These endpoints were created using weighted sets of DNS records that had a CNAME of each new ELB. To switch, we added a new entry indicating a new Kubernetes ELB service with a weight equal to 0. Then we set the Time To Live (TTL) recordset to 0. After that, the old and new weights were slowly corrected, and eventually 100% of the load was sent on a new server. After the switch was completed, the TTL value returned to a more adequate level.

Java modules available to us coped with low TTL DNS, but Node applications did not. One of the engineers rewrote part of the connection pool code, wrapping it in a manager who updated pools every 60 seconds. The chosen approach worked very well and without noticeable performance degradation.


Network Factory Limits

Early in the morning of January 8, 2019, the Tinder platform unexpectedly “fell”. In response to an unrelated increase in platform waiting time, the number of pods and nodes increased in the cluster earlier that morning. This led to the exhaustion of the ARP cache on all of our nodes.

There are three Linux parameters associated with the ARP cache:

( source )

gc_thresh3 is a hard limit. The appearance in the log of the “neighbor table overflow” records meant that even after synchronous garbage collection (GC), there was not enough space in the ARP cache to store the neighboring record. In this case, the kernel simply discarded the package completely.

We use Flannel as a network fabric (network fabric) in Kubernetes. Packets are transmitted via VXLAN. VXLAN is a L2 tunnel that is raised on top of the L3 network. The technology uses MAC-in-UDP (MAC Address-in-User Datagram Protocol) encapsulation and allows you to expand network segments of the 2nd level. The transport protocol in the physical network of the data center is IP plus UDP.

Figure 2-1. Flannel diagram ( source )

Figure 2-2. VXLAN package ( source )

Each working Kubernetes node allocates a virtual address space with a mask/24 from a larger block/9. For each node, this means one entry in the routing table, one an entry in the ARP table (on flannel.1 ) and one entry in the switching table (FDB). They are added when the work node is first launched or each new node is detected.

In addition, the node-pod (or pod-pod) connection ultimately goes through the eth0 interface (as shown in the Flannel diagram above). This results in an additional entry in the ARP table for each corresponding source and destination of the node.

In our environment, this type of communication is quite common. For service type objects, an ELB is created in Kubernetes and Kubernetes registers each node in the ELB. ELB knows nothing about pods and the selected node may not be the final destination of the packet. The fact is that when a node receives a packet from the ELB, it considers it, taking into account iptables rules for a particular service, and randomly selects a pod on another node.

At the time of the cluster failure there were 605 nodes. For the reasons stated above, this was enough to overcome the default gc_thresh3 value. When this happens, not only packets begin to be dropped, but the entire Flannel virtual address space with the mask/24 disappears from the ARP table. Host-pod communications and DNS queries are terminated (DNS is hosted in a cluster; for details, see later in this article.)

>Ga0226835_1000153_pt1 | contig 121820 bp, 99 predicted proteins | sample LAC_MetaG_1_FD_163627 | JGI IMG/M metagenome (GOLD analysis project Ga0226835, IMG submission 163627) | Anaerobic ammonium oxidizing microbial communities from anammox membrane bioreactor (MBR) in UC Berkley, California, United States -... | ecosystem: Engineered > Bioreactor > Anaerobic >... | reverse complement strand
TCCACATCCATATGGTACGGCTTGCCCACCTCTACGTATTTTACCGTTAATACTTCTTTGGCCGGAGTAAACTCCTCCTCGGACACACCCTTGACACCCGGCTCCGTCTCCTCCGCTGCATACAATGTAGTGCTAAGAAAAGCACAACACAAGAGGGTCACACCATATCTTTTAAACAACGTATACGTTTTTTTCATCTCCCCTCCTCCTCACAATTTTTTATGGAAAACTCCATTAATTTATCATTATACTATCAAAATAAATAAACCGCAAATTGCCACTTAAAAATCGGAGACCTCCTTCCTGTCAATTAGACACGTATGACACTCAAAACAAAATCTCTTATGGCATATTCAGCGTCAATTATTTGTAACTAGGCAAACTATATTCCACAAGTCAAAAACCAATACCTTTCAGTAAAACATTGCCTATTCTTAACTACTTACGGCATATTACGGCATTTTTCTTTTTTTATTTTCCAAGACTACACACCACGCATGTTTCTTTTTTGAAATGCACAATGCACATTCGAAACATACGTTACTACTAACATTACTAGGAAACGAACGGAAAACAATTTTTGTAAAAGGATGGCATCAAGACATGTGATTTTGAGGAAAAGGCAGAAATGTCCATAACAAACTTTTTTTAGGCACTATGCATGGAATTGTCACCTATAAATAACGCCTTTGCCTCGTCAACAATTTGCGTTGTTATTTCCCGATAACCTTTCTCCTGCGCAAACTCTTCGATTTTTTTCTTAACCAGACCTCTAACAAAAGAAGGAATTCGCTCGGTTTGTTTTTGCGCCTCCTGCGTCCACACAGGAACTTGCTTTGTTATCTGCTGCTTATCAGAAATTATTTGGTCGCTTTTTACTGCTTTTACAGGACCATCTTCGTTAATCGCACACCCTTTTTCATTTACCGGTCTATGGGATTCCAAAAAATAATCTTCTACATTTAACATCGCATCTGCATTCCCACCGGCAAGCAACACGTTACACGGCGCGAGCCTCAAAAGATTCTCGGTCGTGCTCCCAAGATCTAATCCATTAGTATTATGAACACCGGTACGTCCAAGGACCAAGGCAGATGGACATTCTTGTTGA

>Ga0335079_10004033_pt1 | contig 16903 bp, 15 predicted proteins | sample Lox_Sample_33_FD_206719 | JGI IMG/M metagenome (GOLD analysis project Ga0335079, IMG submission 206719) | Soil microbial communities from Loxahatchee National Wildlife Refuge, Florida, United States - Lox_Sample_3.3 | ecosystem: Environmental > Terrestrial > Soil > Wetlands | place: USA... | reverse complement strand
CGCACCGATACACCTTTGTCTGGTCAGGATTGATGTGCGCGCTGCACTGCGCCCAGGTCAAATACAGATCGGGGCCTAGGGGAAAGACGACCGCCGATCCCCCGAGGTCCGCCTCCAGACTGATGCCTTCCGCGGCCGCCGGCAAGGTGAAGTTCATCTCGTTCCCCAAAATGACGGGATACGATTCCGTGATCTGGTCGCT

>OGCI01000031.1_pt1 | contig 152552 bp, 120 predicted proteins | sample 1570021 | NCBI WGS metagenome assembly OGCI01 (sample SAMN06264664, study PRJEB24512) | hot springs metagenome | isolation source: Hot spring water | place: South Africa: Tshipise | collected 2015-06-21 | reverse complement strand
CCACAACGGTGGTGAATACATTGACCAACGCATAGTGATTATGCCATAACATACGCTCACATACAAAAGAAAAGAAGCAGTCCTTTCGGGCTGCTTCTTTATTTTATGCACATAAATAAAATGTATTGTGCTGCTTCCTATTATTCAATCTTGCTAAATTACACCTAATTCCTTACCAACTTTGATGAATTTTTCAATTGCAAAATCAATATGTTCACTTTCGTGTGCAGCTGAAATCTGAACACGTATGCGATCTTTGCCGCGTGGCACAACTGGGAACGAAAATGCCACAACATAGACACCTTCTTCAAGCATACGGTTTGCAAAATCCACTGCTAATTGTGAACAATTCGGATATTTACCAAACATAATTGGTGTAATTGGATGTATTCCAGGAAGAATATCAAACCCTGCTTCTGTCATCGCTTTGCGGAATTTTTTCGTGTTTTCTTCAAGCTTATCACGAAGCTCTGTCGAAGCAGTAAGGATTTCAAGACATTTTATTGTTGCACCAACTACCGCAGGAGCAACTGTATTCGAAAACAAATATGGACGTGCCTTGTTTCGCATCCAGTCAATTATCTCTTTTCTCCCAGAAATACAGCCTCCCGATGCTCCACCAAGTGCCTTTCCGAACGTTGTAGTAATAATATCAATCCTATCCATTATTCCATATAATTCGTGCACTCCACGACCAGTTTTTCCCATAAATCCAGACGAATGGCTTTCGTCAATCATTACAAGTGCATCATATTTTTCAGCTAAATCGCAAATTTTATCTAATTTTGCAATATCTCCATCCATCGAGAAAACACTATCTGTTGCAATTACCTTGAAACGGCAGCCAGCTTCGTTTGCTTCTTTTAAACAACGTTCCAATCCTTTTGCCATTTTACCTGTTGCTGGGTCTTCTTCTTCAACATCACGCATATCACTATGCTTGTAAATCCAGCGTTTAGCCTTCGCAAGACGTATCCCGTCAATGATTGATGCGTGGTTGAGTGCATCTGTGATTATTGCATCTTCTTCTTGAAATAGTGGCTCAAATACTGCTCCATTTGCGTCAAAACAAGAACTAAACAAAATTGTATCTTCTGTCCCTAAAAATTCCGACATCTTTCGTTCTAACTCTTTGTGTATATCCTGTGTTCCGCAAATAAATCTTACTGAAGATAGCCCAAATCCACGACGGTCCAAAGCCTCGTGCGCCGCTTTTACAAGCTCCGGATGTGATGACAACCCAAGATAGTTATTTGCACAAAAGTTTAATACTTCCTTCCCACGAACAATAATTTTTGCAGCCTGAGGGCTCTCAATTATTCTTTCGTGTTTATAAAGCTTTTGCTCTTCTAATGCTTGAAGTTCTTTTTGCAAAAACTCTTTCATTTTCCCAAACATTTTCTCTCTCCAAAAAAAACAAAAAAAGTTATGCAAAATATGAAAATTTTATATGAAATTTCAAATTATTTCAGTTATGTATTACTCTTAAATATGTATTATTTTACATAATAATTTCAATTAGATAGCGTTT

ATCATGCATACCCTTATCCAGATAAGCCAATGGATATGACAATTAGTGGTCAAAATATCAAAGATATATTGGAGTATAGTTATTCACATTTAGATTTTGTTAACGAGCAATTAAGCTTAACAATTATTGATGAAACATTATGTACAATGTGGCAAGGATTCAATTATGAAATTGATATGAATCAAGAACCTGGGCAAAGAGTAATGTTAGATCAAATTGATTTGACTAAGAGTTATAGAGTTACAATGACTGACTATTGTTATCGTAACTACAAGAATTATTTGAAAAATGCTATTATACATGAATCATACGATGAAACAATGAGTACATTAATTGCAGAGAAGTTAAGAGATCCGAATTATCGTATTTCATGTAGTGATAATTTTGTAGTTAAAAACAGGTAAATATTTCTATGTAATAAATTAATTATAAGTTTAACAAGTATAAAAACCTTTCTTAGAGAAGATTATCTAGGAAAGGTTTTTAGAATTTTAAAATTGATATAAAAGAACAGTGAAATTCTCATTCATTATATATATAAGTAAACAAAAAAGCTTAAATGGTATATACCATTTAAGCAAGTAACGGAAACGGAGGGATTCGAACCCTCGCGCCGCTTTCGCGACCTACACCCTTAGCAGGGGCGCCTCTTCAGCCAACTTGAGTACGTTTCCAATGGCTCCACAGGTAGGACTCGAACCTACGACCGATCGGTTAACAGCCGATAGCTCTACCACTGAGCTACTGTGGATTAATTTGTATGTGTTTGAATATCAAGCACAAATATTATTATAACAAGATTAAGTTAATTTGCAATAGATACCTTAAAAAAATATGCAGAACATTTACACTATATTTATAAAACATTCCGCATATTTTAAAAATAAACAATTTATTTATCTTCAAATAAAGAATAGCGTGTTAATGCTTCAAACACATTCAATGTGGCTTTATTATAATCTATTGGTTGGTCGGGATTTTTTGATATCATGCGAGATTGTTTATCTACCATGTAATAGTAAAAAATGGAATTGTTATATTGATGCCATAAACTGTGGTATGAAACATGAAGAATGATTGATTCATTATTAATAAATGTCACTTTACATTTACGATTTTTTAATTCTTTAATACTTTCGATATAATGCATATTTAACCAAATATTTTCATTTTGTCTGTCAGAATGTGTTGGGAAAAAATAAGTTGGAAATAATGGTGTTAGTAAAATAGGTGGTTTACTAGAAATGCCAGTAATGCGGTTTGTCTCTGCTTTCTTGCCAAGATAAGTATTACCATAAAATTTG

To solve this problem, you need to increase the values ​​of gc_thresh1 , gc_thresh2 and gc_thresh3 and restart Flannel to reregister the missing networks.

DNS unexpected scaling

During the migration process, we actively used DNS to manage traffic and gradually transfer services from the old infrastructure to Kubernetes. We set relatively low TTL values ​​for Linked RecordSets in Route53. When the old infrastructure was running on EC2 instances, the configuration of our resolver pointed to the Amazon DNS. We took it for granted and the impact of a low TTL on our Amazon services (eg DynamoDB) went almost unnoticed.

As we moved services to Kubernetes, we found that DNS processes 250 thousand requests per second. As a result, applications began to experience constant and serious timeouts on DNS queries. This happened despite the incredible efforts to optimize and switch the DNS provider to CoreDNS (which at peak load reached 1000 pods running on 120 cores).

Exploring other possible causes and solutions, we found a article describing race conditions affecting on the packet filtering netfilter framework in Linux. The timeouts we observed, together with the increasing insert_failed counter in the Flannel interface, corresponded to the conclusions of the article.

The problem occurs during the Source and Destination Network Address Translation (SNAT and DNAT) stages and then adding to the conntrack table. One of the workarounds discussed within the company and proposed by the community was the transfer of the DNS to the working node itself. In this case:

  • SNAT is not needed because traffic remains inside the node.It does not need to be carried out through the interface eth0 .
  • DNAT is not needed, because the destination IP is local to the host, and not randomly selected by the pod according to the rules of iptables .